Does Latvian championship even matter to the federation?
(written by Ivars Zvirgzdiņš and originally published on Sportacentrs.com)
Shortly before the start of the 2012/13 season, Latvian hockey federation has published calendar for the upcoming season of the Latvian league. After a thorough exploration, myself being a mundane Latvian hockey follower, I was struck with dozens of questions and thoughts regarding the current state of Latvian hockey.
The first and most important question is in whose interests was the new calendar created. Much time isn’t needed to find an answer to it – already last year both Prizma Riga and Juniors Riga had problems with starting both in MHL B and Latvian league. Several of Juniors Riga games were rescheduled and there were others problems with Juniors’ participation in the league as well. For example, the federation seemed to not notice Juniors Riga decision of ignoring a few regular season games versus Lithuanian Energija Elektrenai, despite the fact that the club didn’t have MHL B games at that time. In the upcoming season Metalurgs Liepaja-2 will become already the third club that will play in both MHL B and Latvian league.
But let’s return our attention to the calendar of the next season! First of all, this year there will be eight teams participating in the league (there were 10 teams last year). This season SK LSPA/Riga has decided to drop out of the tournament and at this point also Energija Elektrenai isn’t among the competitors of the league.
Only eight teams participating in the tournament is nothing new or tragic, as the league has experienced already several such seasons in the past. The unfortunate part of the story begins, when we count the number of games each team will play – there are going to be a total of 112 regular seasons games, meaning only 28 matches for each of the teams. Also the playoff stage will start only with the semifinals (instead of six teams fighting for the title in the previous years). For a comparison, the newly established Latvian Enthusiast league (an amateur one) each team is planned to have 19 games and playoffs starting from the quarterfinal stage. Continuing our comparison, both EBEL and Belarusian league has more than 50 games in their regular season.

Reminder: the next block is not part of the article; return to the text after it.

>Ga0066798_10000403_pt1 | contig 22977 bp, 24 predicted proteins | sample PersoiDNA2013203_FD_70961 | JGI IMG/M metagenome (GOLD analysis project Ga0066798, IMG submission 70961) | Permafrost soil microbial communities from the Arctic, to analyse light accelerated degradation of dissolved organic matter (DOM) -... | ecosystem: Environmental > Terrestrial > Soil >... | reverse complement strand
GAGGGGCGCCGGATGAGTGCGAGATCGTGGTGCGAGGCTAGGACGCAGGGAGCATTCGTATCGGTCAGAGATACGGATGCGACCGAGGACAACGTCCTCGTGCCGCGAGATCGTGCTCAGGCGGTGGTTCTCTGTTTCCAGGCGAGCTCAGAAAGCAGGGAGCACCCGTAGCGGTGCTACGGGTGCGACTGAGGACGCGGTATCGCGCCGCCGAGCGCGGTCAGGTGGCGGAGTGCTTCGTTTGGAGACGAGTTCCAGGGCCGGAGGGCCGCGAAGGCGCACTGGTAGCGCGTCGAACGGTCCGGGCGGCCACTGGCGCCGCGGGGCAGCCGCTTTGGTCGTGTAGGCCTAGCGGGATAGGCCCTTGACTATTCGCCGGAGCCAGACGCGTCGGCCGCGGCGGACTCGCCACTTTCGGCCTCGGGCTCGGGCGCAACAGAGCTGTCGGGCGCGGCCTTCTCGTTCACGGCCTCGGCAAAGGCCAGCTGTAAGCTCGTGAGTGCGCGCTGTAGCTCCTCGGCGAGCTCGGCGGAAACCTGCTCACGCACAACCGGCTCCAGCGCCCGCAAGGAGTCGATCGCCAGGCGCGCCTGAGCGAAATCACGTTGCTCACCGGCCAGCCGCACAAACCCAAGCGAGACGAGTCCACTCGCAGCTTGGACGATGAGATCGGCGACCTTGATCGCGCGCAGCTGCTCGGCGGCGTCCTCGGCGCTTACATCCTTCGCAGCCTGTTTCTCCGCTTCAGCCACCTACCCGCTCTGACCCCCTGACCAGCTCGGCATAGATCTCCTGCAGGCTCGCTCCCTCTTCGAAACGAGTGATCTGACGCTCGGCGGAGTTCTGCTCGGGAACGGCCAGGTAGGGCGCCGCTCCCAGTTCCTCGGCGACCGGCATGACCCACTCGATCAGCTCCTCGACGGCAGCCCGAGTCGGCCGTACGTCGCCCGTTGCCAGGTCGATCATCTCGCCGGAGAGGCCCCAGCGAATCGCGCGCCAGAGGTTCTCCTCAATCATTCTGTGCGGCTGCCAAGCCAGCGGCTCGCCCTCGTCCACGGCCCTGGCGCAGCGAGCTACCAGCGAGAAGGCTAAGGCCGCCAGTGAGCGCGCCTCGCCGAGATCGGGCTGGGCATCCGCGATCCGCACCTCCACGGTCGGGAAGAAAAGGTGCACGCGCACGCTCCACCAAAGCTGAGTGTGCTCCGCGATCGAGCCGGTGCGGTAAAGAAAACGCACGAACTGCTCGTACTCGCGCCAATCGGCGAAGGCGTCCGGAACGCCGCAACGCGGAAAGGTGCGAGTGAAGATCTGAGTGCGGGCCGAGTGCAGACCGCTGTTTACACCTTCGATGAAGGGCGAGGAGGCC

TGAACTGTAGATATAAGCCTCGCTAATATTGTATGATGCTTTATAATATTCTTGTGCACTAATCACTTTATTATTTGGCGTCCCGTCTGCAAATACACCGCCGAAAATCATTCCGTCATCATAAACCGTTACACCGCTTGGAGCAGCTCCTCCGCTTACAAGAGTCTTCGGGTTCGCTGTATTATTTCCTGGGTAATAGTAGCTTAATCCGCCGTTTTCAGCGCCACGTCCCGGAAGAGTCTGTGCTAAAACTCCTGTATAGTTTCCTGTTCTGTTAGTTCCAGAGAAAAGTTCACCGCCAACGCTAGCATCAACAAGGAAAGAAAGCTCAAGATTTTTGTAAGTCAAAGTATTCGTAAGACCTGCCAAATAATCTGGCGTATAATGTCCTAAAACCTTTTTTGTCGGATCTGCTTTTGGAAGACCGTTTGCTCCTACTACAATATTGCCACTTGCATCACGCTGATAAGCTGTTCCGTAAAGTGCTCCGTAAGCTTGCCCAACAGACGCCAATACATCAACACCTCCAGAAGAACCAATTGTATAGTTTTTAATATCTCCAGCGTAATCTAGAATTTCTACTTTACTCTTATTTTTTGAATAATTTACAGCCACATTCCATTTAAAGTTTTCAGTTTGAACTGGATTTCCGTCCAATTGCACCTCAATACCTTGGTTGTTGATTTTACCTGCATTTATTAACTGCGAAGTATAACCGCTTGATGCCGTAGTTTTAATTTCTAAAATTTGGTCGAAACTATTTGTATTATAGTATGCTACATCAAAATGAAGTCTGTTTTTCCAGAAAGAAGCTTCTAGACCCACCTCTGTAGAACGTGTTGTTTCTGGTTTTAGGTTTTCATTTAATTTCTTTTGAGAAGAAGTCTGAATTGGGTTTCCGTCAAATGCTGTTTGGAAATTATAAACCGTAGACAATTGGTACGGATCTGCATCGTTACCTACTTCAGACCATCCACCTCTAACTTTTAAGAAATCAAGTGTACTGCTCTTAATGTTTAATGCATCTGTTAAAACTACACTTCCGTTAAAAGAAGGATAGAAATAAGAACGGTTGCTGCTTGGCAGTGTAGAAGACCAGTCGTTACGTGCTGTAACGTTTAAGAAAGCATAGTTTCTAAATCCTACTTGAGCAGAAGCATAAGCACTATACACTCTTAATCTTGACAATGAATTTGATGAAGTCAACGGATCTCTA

The motivation of decreasing the game pressure on the three teams participating in MHL B is apparent, but immediately another question arises – does the effort of growing our upcoming junior generation in the Russian hockey system leave the other Latvian players, who are already past their junior age, without a chance of playing a proper amount of games during the season? We have plenty of examples of players showing what they are really capable of when they have already reached 25 years or even older. There must be certain circumstances under which such players could develop, and one of them is a chance of playing a decent number of games. Could 28 games per season be considered a decent number or do we once again have to rely on Russia or some other European country on the development of Latvian players?
The number of Latvian hockey talents is far from being rich, thus we have to be able of acknowledging them and offering them a chance of proper development. Still, we also have to point out that a notable proportion of the younger players don’t even wait until they reach 20 years and become useless to the Latvian hockey scene – many players opt to play abroad starting from a very early age. Who can even estimate how many talented players Latvian hockey has lost in such a way?
Returning to the issue of the participation of the Lithuanian team Energija Elektrenai, we must conclude that there is no consensus reached yet, as clearly it is a clash of two different interest groups. Already prior the previous season team’s participation in the league wasn’t clear until the very last minute, and the situation seems to be same now as well. Although Latvian federation hasn’t confirmed Energija’s participation, in Lithuanian press the executive members of the team are telling about team’s intentions of renovating the Elektrenai ice rink and club’s readiness of competing in the Latvian league. It seems that, in the name of the three teams participating in MHL B, Latvian federation is ready to give up our years long cooperation with the Lithuanian team. It is quite odd, as Latvian federation expects a helpful hand from other countries, yet we are not willing to help the development of hockey in other countries.
To sum up, there is only one real conclusion – dear Mr. Lipmans (head of Latvian federation) and the owners of the Latvian teams, perhaps the time has come to cease imitating activity and start working on the development of the league? A development, whose aim would be clear to the Latvian hockey fans and most likely to the Latvian hockey federation as well.